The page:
THERE is a rich field for the young craftsman in making unusual and lovely things for the various holidays. Gifts, of course, immediately come to mind. There are no limits to the variety and style of gifts that may be made and sold. Added to the gift line is the tremendous opportunity to be found in creating and marketing smart, unusual and original holiday decorations and favors. This is a field in which there is but small competition. The girl or boy who enjoys making fine things can build a profitable and interesting enterprise in custom-made decorative items.
It is necessary to conform to the traditions surrounding specific holiday decorations as far as colors are concerned. Beyond that point the young craftsman has the greatest freedom in expressing his ideas. Originality and good taste plus careful workmanship will bring their own reward in the form of pleased customers.
The most important holiday, both for gifts and decorations, is Christmas. Recently, there has been a very strong trend towards returning to the old-fashioned style of Christmas tree decoration. This means almost limitless possibilities for an active imagination and clever fingers. For personal satisfaction and fun, few things can equal the pleasure that comes from scissors work. Delicate cutting of bright papers and brilliant foils produces home and Christmas tree decorations that are distinctive and unusual. Professionally packaged, they command a ready market. As personal gifts they are accepted with real delight and appreciation.
Among the home and tree decorations you can make are silvery and colorful angels, fragile lanterns and bells, delicate baskets and lacy paper nets for cookies and candies. Brilliant festoons and shining stars, gilded walnuts, frosted spice drops, giddy cookies, gay cornucopias, snowflakes and icicles, all contribute their charm to the blazing beauty of the Christmas tree and dining table.
Making these fragile and lovely decorations is limited only by one's ingenuity and enthusiasm. The materials include: scissors, pinking shears and a hand stapler glue, paste or household cement pipe-stem cleaners and copper and aluminum wire metallic and colored gift wrapping papers construction paper and bristol board copper and aluminum foils colored comics and a roll of shelf paper gay scraps of felt, wool, velvet, silk, satin brilliant ribbons and bits of tinsel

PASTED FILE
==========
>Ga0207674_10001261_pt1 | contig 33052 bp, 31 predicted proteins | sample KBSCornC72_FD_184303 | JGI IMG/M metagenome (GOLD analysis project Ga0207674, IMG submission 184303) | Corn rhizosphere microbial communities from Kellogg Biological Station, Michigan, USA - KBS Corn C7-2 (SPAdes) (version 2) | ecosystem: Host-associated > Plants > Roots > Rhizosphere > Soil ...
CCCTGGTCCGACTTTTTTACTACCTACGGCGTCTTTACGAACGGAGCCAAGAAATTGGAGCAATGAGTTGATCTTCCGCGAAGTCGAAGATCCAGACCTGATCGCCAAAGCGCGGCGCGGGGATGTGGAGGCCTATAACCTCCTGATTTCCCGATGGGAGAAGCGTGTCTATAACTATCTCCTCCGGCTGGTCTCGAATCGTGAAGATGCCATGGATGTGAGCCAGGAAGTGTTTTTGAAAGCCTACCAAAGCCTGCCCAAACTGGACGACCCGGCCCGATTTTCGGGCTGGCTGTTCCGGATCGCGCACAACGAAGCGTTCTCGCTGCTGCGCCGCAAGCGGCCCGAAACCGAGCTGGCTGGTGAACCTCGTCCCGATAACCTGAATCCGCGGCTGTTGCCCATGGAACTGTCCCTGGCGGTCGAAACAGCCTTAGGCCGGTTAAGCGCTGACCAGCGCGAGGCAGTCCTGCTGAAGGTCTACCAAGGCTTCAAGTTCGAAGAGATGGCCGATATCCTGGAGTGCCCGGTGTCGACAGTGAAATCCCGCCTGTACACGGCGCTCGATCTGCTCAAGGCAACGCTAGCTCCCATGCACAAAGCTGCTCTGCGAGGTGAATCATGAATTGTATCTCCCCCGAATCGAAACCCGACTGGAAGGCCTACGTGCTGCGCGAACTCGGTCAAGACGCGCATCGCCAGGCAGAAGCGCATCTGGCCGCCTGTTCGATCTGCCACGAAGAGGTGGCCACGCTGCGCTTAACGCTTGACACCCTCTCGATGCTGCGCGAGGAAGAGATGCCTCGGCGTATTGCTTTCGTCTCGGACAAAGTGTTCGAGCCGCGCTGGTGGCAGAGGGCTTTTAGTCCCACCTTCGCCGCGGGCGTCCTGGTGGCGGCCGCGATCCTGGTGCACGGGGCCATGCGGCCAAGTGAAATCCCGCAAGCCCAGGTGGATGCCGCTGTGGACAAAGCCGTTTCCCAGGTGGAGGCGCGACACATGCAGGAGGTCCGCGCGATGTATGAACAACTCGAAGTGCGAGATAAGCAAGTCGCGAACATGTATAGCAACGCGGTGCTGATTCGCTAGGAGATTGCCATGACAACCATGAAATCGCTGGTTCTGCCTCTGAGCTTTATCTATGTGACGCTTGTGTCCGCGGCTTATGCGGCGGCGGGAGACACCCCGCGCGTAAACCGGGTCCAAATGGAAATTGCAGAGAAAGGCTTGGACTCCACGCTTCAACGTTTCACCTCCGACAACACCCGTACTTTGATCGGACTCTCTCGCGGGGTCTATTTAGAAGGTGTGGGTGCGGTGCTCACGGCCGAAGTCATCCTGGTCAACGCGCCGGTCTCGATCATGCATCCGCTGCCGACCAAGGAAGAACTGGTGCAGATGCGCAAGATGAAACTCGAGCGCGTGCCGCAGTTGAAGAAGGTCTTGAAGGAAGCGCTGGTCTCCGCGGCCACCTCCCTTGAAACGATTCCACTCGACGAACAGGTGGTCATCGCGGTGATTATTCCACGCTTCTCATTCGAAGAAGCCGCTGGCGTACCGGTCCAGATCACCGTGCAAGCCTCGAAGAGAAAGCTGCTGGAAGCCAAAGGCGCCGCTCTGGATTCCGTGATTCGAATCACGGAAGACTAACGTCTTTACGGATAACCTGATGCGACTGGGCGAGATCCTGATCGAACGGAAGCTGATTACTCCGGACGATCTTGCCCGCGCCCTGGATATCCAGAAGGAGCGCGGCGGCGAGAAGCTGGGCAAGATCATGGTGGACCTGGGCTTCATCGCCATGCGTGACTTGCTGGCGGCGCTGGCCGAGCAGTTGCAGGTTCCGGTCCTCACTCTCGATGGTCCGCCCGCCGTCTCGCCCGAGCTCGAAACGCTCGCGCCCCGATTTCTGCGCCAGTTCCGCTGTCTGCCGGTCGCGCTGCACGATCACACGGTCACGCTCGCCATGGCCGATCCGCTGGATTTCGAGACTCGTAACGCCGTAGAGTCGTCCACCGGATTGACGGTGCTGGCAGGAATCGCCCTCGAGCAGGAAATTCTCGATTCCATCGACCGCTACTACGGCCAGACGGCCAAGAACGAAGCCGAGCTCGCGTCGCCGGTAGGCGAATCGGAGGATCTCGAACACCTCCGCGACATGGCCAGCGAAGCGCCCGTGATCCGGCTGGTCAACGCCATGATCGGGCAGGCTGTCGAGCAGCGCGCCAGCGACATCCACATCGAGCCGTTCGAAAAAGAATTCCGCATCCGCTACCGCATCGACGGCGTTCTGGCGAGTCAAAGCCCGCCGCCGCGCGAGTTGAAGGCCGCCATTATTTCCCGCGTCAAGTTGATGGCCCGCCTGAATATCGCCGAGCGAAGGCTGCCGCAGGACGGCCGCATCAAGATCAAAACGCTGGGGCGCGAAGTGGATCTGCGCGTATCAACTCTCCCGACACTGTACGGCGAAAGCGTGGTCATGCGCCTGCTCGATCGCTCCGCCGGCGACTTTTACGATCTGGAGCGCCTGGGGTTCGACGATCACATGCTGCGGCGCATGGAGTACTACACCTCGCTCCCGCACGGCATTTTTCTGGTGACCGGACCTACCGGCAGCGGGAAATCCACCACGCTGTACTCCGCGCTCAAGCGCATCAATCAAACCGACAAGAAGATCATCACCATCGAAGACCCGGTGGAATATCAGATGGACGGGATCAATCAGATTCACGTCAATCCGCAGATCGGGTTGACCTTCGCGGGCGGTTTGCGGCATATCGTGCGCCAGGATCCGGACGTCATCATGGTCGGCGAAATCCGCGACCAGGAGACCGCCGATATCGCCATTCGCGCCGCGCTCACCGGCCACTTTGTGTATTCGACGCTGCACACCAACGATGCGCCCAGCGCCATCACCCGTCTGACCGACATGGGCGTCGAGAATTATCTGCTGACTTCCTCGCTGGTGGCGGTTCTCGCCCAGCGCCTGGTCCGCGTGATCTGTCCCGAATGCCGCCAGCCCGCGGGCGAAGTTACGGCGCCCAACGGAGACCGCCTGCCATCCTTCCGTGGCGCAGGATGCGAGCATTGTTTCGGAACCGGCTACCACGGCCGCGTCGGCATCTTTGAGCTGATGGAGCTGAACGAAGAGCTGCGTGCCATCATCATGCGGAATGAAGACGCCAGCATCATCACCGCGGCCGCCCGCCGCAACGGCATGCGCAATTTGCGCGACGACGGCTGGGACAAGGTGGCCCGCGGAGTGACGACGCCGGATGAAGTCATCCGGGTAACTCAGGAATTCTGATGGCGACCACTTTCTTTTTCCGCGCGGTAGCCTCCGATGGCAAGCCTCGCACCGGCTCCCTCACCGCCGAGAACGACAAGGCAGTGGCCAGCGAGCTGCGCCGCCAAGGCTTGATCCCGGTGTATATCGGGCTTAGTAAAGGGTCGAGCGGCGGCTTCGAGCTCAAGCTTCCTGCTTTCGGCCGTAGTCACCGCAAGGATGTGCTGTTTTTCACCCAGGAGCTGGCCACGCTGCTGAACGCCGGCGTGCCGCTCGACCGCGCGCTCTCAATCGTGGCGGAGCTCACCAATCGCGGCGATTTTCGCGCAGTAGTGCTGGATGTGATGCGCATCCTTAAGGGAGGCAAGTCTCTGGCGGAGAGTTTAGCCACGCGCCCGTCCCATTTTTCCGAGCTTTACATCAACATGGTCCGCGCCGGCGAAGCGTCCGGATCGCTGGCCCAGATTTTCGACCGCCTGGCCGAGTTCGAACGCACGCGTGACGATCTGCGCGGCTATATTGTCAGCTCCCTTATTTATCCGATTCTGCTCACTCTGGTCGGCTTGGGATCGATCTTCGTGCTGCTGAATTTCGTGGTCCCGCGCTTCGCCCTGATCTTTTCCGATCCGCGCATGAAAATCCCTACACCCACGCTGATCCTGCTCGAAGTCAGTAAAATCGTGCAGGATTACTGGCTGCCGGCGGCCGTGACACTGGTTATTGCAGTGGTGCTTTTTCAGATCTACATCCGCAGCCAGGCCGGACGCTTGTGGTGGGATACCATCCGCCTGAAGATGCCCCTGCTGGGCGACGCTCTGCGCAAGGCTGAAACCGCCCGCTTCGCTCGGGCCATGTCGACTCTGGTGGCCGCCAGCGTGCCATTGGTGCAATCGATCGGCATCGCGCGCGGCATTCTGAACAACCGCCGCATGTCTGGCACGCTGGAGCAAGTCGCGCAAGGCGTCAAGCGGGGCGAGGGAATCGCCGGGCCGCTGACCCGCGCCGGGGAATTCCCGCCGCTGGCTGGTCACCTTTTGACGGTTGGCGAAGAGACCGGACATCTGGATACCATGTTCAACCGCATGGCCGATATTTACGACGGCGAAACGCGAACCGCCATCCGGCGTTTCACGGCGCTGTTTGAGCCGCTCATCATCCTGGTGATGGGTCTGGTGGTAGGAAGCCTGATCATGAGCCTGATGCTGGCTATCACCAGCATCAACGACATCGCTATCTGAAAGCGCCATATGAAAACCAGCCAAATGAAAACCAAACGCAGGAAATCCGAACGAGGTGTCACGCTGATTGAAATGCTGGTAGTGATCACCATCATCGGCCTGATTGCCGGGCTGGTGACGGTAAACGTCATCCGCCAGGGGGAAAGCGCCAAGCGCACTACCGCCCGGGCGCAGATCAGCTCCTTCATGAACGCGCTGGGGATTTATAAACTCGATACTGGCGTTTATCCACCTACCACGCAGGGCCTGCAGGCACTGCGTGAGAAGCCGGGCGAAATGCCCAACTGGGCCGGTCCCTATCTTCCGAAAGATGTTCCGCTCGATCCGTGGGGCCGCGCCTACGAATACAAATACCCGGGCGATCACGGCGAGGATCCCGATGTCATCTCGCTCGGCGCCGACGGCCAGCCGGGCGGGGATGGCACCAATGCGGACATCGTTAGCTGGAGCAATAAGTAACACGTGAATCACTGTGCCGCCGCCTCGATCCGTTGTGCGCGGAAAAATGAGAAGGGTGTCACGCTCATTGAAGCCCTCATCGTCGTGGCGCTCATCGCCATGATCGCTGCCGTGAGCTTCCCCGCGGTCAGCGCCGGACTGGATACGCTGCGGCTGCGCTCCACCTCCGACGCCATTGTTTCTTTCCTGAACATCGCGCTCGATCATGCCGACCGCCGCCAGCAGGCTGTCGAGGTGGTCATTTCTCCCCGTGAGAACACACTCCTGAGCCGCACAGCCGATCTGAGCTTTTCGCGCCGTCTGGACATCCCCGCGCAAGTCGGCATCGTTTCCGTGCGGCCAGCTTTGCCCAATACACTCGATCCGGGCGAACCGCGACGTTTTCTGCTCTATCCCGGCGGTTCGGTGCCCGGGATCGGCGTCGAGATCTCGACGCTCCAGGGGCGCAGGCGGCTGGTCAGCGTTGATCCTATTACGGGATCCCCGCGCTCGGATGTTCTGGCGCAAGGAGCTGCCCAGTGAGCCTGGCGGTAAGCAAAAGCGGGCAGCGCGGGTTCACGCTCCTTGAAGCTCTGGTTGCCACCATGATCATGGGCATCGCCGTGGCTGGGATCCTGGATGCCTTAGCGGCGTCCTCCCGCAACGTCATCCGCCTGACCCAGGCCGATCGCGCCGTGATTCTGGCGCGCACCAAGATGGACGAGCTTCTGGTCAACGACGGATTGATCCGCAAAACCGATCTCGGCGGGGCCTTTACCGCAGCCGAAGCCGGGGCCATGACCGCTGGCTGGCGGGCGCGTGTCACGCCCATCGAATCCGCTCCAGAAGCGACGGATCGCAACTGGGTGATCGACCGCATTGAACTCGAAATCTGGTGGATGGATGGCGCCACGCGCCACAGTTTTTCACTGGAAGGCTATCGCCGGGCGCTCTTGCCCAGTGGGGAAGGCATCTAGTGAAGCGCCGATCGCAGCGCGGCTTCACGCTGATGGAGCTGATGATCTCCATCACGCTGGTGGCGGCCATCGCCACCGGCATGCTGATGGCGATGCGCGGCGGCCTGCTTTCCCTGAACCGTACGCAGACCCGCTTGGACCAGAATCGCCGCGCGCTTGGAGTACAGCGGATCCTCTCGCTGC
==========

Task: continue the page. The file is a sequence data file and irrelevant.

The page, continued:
Start collecting well in advance of the season. Keep everything in an orderly fashion. All materials must be clean and uncrumpled.
Have everything ready so that once the work is started you need not be interrupted by searching for this or that. If you have planned to sell some of these Christmas decorations, samples of them must be ready to show during the preceding summer.
Once started, ideas will come tumbling and spinning along as fast as your flying fingers can execute them.
Strangely enough, no matter how many you make, there never seem to be enough angels for any one tree. While they may be made of almost any material, tree angels should be kept so light in weight that they scarcely bend the tip of the branch from which they are hung. Those used for other purposes, such as mantel and table decorations, may be considerably heavier. Whatever their use, keep two rules in mind while making angels: keep them beautiful, and keep them in scale, which means their size and height should be controlled by the way they are used. Tree angels vary in size from 2" to 6". Table and mantel angels may be three or four times as large.